The second vignette moves us from the Christian to the classical world, with Orpheus emerging from his trip to the Underworld in his vain attempt to rescue his dead wife Eurydice. Again the "story" is told mostly indirectly; we are more concerned with the Black River (which balances off the gold light we saw in the first stanza). We know we're in the Underworld because of that river, the River Styx, which flows between the worlds of the living and the dead (Styx is associated with a Greek word for gloomy and black is the traditional color of mourning). We see Eurydice as Orpheus did, only in a fleeting and final glimpse: a "beloved back" momentarily appearing and then disappearing forever. Orpheus hesitates just when he's almost reached success (he's already at the border of the Black River). With so much to look forward to, he looked back: his uncertainty and failure to move forward sabotage his approaching happiness, an act which might seem perverse if it weren't so essentially human.

Art is involved in this vignette as well; just as we were given an Old Master painting (though only indirectly and partially) in the first stanza, now we have music – at least, we think or assume that he sang then, because that is what Orpheus does, he sings; but the song is lost. Even in his sorrow there is some consolation in glimpsing his beloved: "At least he had seen once more the beloved back." Not even her face – even a glimpse of just her back is a consolation. Once again the final two lines add a twist to the stanza, as our poet takes over from the mythological poet and suggests a song that conveys some of our longing for continued life even when we are suffering: O prolong / Now the sorrow if that is all there is to prolong. As in the first stanza, art is a way of shaping and transfiguring  (and also highlighting) human suffering.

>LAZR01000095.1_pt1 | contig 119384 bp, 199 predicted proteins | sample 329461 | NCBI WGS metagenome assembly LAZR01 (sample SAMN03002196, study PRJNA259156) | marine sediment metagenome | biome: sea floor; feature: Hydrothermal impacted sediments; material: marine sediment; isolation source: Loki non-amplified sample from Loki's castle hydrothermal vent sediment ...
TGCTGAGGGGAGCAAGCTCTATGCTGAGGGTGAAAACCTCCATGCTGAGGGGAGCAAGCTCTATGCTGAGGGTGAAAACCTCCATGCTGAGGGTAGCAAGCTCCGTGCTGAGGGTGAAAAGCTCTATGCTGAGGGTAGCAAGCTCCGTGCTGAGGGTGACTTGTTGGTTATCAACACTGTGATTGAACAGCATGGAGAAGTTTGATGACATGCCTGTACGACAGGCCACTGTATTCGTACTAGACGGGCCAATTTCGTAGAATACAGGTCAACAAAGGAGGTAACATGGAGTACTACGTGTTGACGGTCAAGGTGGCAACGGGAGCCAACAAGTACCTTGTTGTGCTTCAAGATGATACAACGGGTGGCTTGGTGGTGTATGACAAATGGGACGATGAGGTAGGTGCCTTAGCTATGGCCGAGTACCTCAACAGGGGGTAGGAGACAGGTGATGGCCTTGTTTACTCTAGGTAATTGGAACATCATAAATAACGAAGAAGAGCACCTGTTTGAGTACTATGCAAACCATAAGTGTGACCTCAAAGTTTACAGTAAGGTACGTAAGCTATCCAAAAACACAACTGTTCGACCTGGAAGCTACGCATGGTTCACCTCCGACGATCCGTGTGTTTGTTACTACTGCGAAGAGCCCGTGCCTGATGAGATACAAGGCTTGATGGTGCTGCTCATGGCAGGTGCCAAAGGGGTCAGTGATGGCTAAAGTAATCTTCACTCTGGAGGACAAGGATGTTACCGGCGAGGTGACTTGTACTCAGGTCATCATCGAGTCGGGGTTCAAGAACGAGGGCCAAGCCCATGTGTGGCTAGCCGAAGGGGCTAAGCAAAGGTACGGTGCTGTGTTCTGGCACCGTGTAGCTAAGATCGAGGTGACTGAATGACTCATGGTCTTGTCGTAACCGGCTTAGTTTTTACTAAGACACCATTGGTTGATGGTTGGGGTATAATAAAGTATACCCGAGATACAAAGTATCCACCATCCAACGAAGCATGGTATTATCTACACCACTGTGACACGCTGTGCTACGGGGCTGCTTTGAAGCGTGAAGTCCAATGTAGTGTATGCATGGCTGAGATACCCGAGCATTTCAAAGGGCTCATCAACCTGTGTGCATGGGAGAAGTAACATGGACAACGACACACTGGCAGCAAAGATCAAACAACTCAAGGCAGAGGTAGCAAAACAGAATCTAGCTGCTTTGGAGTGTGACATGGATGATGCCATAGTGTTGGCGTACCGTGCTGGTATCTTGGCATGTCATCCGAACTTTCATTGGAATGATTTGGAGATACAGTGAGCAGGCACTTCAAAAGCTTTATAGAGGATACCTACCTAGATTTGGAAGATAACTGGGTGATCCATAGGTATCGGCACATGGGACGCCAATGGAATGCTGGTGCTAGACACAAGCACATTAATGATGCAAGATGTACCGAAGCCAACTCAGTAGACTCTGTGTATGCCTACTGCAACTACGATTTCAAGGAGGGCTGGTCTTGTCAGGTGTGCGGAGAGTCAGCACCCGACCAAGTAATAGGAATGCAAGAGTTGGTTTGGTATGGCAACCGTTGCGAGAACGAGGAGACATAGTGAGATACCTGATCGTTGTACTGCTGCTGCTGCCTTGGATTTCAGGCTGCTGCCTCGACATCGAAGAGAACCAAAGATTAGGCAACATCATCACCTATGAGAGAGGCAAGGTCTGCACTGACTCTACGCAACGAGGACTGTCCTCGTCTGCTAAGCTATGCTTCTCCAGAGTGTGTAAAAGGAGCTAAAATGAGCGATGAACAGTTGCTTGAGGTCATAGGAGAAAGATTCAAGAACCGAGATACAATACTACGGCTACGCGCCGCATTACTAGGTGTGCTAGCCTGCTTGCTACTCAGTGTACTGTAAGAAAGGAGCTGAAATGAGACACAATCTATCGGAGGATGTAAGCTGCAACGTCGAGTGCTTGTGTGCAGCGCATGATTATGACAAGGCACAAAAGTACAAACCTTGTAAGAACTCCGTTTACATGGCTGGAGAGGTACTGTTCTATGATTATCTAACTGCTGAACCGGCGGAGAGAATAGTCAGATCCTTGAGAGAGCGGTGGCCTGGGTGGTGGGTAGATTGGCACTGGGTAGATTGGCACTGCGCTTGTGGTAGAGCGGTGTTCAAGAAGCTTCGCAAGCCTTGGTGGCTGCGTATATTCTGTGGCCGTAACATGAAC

After scenes from the Christian and classical worlds, the third vignette is intimate, contemporary yet also timeless; you can imagine a pastoral poet of ancient Greece saying something similar (though no doubt substituting a suitable instrument, perhaps a lute, for the modern guitar). Family is invoked; the speaker addresses his uncle. Why an uncle, rather than a parent or a son or daughter or a lover? Perhaps it is to suggest that he is addressing a society larger than his immediate clan (uncle can also be a term of respect for an older man you are not related to).

The stanza begins with an understated but overwhelming truth: The world is very dusty. This is a description not of a cataclysm or disaster but of ordinary relentless troubles: it's impossible to keep dust from accumulating everywhere! There may also be a reminder here that the Bible has humanity created out of and belonging to the dust: "for dust thou art, and unto dust shalt thou return" (Genesis 3:19) – in other words, as with the soldiers at the cross or Orpheus looking back before he should, perhaps these problems are inherent in our condition as humans – perhaps we are some of that accumulating, troublesome dust. Dusty can also imply that something is old and undisturbed, since the dust has settled on it so thickly; there might be a suggestion here of the weight of our knowledge of history.